Denver homicide detective Cliff Janeway may not always play by the book, but he is an avid collector of rare and first editions. After a local bookscout is killed on his turf, Janeway would like nothing better than to rearrange the suspect's spine. But the suspect, local lowlife Jackie Newton, is a master at eluding the law, and Janeway's wrathful brand of off-duty justice costs him his badge.
Turning to his lifelong passion, Janeway opens a small bookshop -- all the while searching for evidence to put Newton away. But when prized volumes in a highly sought-after collection begin to appear, so do dead bodies. Now, Janeway's life is about to start a precarious new chapter as he attempts to find out who's dealing death along with vintage Chandlers and Twains.
Includes information on John Dunning's new Cliff Janeway novel, The Bookman's Promise, coming soon in hardcover from Scribner.
New York Times Book Review
A joy to read...[A] whodunit in the classic mode.
The Denver Post
A knockout....One of the most enjoyable books I've read in a long time.
The Philadephia Inquirer
A standout piece of crime fiction...Compelling page-turning stuff.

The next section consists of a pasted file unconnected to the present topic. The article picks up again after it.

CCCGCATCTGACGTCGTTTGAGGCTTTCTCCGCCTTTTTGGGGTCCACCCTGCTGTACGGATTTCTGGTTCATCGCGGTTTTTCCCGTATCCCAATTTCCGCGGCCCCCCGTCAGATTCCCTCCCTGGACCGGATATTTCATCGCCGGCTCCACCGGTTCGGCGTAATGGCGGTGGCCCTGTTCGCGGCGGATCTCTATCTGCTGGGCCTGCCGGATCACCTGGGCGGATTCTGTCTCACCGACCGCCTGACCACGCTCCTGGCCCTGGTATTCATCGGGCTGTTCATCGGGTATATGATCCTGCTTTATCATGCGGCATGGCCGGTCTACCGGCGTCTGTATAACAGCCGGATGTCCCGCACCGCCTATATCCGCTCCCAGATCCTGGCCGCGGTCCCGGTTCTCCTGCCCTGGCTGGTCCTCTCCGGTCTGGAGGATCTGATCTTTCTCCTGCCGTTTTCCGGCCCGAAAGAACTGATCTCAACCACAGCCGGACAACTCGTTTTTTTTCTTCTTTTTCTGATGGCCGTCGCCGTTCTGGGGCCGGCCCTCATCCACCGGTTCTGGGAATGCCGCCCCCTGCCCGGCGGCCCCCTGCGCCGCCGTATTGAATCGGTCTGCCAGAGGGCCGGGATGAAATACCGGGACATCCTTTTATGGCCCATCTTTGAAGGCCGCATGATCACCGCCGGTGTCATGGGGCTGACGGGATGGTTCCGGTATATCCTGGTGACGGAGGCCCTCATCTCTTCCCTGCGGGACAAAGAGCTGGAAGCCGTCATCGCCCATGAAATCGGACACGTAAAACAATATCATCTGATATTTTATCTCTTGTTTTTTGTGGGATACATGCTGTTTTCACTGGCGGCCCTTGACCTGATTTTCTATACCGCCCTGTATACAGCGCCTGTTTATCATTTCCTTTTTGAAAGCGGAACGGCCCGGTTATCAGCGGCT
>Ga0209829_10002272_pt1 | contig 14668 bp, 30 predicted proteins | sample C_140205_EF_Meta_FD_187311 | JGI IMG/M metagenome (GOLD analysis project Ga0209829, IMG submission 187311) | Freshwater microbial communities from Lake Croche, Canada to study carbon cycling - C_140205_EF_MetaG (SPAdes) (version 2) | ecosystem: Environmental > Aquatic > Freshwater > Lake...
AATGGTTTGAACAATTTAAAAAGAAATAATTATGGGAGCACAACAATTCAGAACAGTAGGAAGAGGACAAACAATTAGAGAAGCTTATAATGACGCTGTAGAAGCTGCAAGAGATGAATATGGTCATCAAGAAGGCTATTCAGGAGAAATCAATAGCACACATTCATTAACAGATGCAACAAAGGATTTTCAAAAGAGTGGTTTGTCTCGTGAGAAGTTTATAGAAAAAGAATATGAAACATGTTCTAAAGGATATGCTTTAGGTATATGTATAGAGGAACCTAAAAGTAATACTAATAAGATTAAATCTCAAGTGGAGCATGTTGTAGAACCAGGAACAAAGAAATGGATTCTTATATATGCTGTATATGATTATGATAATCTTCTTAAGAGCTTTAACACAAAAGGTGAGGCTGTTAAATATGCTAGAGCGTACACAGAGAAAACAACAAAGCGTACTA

The Plain Dealer (Cleveland)
Irresistible....An outstanding novel.
Boston Sunday Globe
I am...an unabashed admirer of John Dunning's Booked to Die. No one...can fail to be delighted by the sort of folkloric advice Janeway carries with him.
San Francisco Chronicle
Fascinating...Assured and muscular prose...Very cannily and creepily, Dunning shows how quiet men with civilized tastes can turn into killers...The payoff, in pleasure, is for the reader.
United Press International
Very credible...An involved tale that satisfies the mystery reader's wants.
Memorable...Compellng...Vivdly realistic...Fascinating and utterly convincing...A suspenseful, well-crafted mystery that should keep readers guessing right up to the closing paragraph. This novel, friends, is a keeper.
St. Petersburg Times (FL)
A perfect mystery. It's intelligently written; the action is bafflingly logical; the reader learns something, and it's got a sucker punch of a finale.
Publishers Weekly (starred review)
Crisp, direct prose and nearly pitch-perfect dialogue enhance this meticulously detailed page-turner.